Long before the leaves began to change colors, autumn was being ushered in with human flare. Front porches once home to pots of impatiens, petunias and begonias were now decorated with all sizes of orange pumpkins, gold, white and crimson chrysanthemums and multi-colored and curiously shaped gourds.

Fall display of pumpkins by Bruce Stambaugh

A typical fall display found in Ohio's Amish country.

For those desiring more man-made symbols, giant ghouls and inflated spiders hanging on webs big enough to catch a bus popped up almost overnight. The business industry had also begun their annual capitalization of fall with seasonal displays and multi-media commercials.

Inventory at roadside produce stands had changed accordingly. Bound bundles of cornstalks and the aforementioned flowers and squash replaced zucchini and tomatoes.

One place banked on a narrow market share. The good folks only offered the scarce bittersweet. By the number of cars in their tiny lot, they seemed to have found their niche.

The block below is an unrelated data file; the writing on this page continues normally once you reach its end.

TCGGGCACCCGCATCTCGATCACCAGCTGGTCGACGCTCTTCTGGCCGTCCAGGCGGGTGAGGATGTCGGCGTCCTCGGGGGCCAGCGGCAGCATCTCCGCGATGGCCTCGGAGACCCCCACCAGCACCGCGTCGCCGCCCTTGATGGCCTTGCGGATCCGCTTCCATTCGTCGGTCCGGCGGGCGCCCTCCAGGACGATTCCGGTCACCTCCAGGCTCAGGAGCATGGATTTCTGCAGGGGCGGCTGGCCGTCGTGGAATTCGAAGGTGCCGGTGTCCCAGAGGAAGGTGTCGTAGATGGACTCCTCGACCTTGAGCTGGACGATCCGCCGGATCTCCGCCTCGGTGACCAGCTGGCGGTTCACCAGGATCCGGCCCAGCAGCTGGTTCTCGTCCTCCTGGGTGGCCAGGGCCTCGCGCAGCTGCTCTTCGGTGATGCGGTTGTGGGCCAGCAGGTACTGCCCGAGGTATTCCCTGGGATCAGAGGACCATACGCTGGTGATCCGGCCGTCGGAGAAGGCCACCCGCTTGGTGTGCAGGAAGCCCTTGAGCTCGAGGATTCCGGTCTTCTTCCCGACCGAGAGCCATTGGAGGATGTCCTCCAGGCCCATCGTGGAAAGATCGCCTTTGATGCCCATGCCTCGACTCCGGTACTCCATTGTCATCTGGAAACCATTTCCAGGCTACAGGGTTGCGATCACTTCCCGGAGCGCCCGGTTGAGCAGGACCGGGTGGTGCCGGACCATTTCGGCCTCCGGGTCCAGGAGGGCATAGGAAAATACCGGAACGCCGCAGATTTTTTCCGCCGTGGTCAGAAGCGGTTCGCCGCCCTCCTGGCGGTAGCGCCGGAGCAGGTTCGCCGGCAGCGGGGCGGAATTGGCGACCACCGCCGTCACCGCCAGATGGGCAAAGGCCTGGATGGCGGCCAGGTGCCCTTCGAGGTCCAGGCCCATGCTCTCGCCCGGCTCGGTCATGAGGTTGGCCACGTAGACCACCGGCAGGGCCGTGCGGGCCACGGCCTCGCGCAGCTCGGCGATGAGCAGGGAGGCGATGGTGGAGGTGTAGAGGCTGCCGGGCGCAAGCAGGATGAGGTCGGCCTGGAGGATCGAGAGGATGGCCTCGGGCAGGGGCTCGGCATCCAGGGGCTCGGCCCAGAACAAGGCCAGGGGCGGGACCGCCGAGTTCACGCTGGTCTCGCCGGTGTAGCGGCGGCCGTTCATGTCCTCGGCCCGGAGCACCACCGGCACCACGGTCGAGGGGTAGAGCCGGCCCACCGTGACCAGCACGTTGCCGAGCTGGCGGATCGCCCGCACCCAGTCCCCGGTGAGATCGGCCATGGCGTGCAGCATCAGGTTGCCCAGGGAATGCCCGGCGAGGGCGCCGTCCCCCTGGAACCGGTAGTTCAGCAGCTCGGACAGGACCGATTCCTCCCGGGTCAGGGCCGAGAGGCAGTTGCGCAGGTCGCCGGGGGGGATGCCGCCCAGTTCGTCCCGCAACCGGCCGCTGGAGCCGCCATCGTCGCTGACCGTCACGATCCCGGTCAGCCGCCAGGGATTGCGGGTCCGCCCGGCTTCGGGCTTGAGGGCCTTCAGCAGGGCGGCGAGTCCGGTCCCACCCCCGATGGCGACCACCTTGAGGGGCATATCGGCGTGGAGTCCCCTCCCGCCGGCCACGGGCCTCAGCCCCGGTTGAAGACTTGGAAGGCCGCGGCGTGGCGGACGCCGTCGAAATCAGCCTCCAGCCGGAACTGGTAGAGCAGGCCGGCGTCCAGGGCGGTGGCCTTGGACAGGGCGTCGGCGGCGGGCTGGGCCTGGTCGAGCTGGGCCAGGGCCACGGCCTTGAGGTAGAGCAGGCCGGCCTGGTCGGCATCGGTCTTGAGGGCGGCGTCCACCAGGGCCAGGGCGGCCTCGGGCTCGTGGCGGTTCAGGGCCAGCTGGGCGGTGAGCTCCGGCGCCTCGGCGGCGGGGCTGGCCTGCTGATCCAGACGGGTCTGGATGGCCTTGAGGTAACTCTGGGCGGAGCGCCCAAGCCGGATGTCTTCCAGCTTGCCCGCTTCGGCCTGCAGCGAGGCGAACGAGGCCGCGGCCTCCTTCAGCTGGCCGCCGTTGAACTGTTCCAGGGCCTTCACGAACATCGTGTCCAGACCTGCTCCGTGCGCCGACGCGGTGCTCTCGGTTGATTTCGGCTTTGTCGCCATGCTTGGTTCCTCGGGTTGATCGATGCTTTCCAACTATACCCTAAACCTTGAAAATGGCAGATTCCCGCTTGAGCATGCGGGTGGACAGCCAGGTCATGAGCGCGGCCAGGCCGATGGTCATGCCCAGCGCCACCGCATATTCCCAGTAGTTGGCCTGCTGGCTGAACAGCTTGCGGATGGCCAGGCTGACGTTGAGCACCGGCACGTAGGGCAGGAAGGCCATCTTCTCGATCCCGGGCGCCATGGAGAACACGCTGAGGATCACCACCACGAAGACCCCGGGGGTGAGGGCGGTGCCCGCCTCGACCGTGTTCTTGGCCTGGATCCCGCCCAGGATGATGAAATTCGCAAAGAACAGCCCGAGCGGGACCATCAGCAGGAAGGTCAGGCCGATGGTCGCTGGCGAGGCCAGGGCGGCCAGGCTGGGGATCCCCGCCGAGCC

Fall festivals, often historically annual events, began to celebrate nearly every conceivable aspect of autumn. A town picked a theme, say pumpkins, apple butter, antiques, wooly worms, quilting, or just good old-fashioned fun, and the festival was on.

These endeavors were not unique to Amish country either. Large banners across the main drags of many a town on our drive from Ohio to Virginia announced their particular local event.

Fall even showed its face on menus with fresh pumpkin pie, locally grown apples sliced and dipped in yummy caramel, and of course the seasonal snack mix of candy corn and salted peanuts.

Fall sunset with geese by Bruce Stambaugh

A flock of Canada Geese cut across a fall sunset in Ohio's Amish country.

Given all these obvious signs of fall, there can be no doubt. From gardens to town squares, fall is in full force everywhere we look.